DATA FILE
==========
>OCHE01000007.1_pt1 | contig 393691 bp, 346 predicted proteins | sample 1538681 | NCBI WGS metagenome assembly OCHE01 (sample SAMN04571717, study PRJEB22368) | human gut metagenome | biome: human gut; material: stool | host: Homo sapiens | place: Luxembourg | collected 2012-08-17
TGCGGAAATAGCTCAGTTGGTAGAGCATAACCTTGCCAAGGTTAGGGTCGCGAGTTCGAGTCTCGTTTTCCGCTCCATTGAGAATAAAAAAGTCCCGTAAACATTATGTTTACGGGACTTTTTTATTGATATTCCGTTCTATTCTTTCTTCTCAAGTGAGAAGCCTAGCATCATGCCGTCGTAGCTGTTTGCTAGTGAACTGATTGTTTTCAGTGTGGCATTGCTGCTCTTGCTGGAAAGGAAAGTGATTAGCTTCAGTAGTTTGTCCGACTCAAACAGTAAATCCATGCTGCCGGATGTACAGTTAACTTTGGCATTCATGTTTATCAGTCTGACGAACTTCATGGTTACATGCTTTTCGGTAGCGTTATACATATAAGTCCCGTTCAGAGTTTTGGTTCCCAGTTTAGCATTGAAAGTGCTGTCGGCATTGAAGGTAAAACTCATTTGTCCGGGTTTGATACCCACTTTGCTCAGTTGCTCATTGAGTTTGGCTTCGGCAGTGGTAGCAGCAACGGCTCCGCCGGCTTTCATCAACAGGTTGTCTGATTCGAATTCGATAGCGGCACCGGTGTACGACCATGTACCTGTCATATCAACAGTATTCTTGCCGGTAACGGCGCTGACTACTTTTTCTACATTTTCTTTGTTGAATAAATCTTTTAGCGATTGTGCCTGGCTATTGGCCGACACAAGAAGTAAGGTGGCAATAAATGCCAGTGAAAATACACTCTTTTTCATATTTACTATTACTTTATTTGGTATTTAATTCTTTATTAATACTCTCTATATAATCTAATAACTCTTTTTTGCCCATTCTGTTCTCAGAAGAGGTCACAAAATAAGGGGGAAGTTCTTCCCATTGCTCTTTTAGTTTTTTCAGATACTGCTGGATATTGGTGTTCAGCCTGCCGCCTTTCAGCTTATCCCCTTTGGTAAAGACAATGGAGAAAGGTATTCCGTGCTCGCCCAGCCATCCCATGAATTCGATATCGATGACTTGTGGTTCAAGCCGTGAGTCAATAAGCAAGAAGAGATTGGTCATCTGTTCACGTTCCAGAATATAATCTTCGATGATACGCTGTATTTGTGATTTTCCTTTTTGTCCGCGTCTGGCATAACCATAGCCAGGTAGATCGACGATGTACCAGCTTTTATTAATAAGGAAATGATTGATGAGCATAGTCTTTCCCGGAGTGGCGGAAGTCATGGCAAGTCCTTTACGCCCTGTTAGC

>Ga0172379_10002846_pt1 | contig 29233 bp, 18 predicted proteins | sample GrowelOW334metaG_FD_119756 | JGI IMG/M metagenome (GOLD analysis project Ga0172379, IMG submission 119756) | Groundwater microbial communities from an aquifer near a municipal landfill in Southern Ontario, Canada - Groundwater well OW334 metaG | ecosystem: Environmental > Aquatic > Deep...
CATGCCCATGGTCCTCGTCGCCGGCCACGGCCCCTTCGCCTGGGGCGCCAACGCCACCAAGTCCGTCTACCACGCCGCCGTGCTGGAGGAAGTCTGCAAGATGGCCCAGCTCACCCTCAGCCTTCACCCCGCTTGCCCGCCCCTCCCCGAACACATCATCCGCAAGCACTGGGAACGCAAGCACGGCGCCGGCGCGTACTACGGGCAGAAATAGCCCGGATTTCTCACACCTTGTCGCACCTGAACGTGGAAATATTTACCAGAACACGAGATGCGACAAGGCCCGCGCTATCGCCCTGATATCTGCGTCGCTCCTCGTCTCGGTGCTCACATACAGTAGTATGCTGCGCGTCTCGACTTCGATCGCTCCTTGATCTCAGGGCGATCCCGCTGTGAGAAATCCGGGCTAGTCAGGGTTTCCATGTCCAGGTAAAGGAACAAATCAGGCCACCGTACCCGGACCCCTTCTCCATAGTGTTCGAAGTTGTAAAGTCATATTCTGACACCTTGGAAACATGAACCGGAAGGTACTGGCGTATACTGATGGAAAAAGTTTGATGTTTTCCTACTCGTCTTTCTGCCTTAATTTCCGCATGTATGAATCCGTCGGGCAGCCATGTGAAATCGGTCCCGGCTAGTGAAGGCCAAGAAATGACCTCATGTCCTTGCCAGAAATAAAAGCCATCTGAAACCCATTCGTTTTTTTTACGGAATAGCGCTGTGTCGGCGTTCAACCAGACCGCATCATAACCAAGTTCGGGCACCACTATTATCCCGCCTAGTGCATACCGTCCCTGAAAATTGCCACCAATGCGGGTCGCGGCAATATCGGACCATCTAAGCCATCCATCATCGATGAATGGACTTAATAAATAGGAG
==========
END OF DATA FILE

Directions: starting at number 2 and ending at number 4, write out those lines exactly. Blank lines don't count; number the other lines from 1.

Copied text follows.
TGCGGAAATAGCTCAGTTGGTAGAGCATAACCTTGCCAAGGTTAGGGTCGCGAGTTCGAGTCTCGTTTTCCGCTCCATTGAGAATAAAAAAGTCCCGTAAACATTATGTTTACGGGACTTTTTTATTGATATTCCGTTCTATTCTTTCTTCTCAAGTGAGAAGCCTAGCATCATGCCGTCGTAGCTGTTTGCTAGTGAACTGATTGTTTTCAGTGTGGCATTGCTGCTCTTGCTGGAAAGGAAAGTGATTAGCTTCAGTAGTTTGTCCGACTCAAACAGTAAATCCATGCTGCCGGATGTACAGTTAACTTTGGCATTCATGTTTATCAGTCTGACGAACTTCATGGTTACATGCTTTTCGGTAGCGTTATACATATAAGTCCCGTTCAGAGTTTTGGTTCCCAGTTTAGCATTGAAAGTGCTGTCGGCATTGAAGGTAAAACTCATTTGTCCGGGTTTGATACCCACTTTGCTCAGTTGCTCATTGAGTTTGGCTTCGGCAGTGGTAGCAGCAACGGCTCCGCCGGCTTTCATCAACAGGTTGTCTGATTCGAATTCGATAGCGGCACCGGTGTACGACCATGTACCTGTCATATCAACAGTATTCTTGCCGGTAACGGCGCTGACTACTTTTTCTACATTTTCTTTGTTGAATAAATCTTTTAGCGATTGTGCCTGGCTATTGGCCGACACAAGAAGTAAGGTGGCAATAAATGCCAGTGAAAATACACTCTTTTTCATATTTACTATTACTTTATTTGGTATTTAATTCTTTATTAATACTCTCTATATAATCTAATAACTCTTTTTTGCCCATTCTGTTCTCAGAAGAGGTCACAAAATAAGGGGGAAGTTCTTCCCATTGCTCTTTTAGTTTTTTCAGATACTGCTGGATATTGGTGTTCAGCCTGCCGCCTTTCAGCTTATCCCCTTTGGTAAAGACAATGGAGAAAGGTATTCCGTGCTCGCCCAGCCATCCCATGAATTCGATATCGATGACTTGTGGTTCAAGCCGTGAGTCAATAAGCAAGAAGAGATTGGTCATCTGTTCACGTTCCAGAATATAATCTTCGATGATACGCTGTATTTGTGATTTTCCTTTTTGTCCGCGTCTGGCATAACCATAGCCAGGTAGATCGACGATGTACCAGCTTTTATTAATAAGGAAATGATTGATGAGCATAGTCTTTCCCGGAGTGGCGGAAGTCATGGCAAGTCCTTTACGCCCTGTTAGC

>Ga0172379_10002846_pt1 | contig 29233 bp, 18 predicted proteins | sample GrowelOW334metaG_FD_119756 | JGI IMG/M metagenome (GOLD analysis project Ga0172379, IMG submission 119756) | Groundwater microbial communities from an aquifer near a municipal landfill in Southern Ontario, Canada - Groundwater well OW334 metaG | ecosystem: Environmental > Aquatic > Deep...
CATGCCCATGGTCCTCGTCGCCGGCCACGGCCCCTTCGCCTGGGGCGCCAACGCCACCAAGTCCGTCTACCACGCCGCCGTGCTGGAGGAAGTCTGCAAGATGGCCCAGCTCACCCTCAGCCTTCACCCCGCTTGCCCGCCCCTCCCCGAACACATCATCCGCAAGCACTGGGAACGCAAGCACGGCGCCGGCGCGTACTACGGGCAGAAATAGCCCGGATTTCTCACACCTTGTCGCACCTGAACGTGGAAATATTTACCAGAACACGAGATGCGACAAGGCCCGCGCTATCGCCCTGATATCTGCGTCGCTCCTCGTCTCGGTGCTCACATACAGTAGTATGCTGCGCGTCTCGACTTCGATCGCTCCTTGATCTCAGGGCGATCCCGCTGTGAGAAATCCGGGCTAGTCAGGGTTTCCATGTCCAGGTAAAGGAACAAATCAGGCCACCGTACCCGGACCCCTTCTCCATAGTGTTCGAAGTTGTAAAGTCATATTCTGACACCTTGGAAACATGAACCGGAAGGTACTGGCGTATACTGATGGAAAAAGTTTGATGTTTTCCTACTCGTCTTTCTGCCTTAATTTCCGCATGTATGAATCCGTCGGGCAGCCATGTGAAATCGGTCCCGGCTAGTGAAGGCCAAGAAATGACCTCATGTCCTTGCCAGAAATAAAAGCCATCTGAAACCCATTCGTTTTTTTTACGGAATAGCGCTGTGTCGGCGTTCAACCAGACCGCATCATAACCAAGTTCGGGCACCACTATTATCCCGCCTAGTGCATACCGTCCCTGAAAATTGCCACCAATGCGGGTCGCGGCAATATCGGACCATCTAAGCCATCCATCATCGATGAATGGACTTAATAAATAGGAG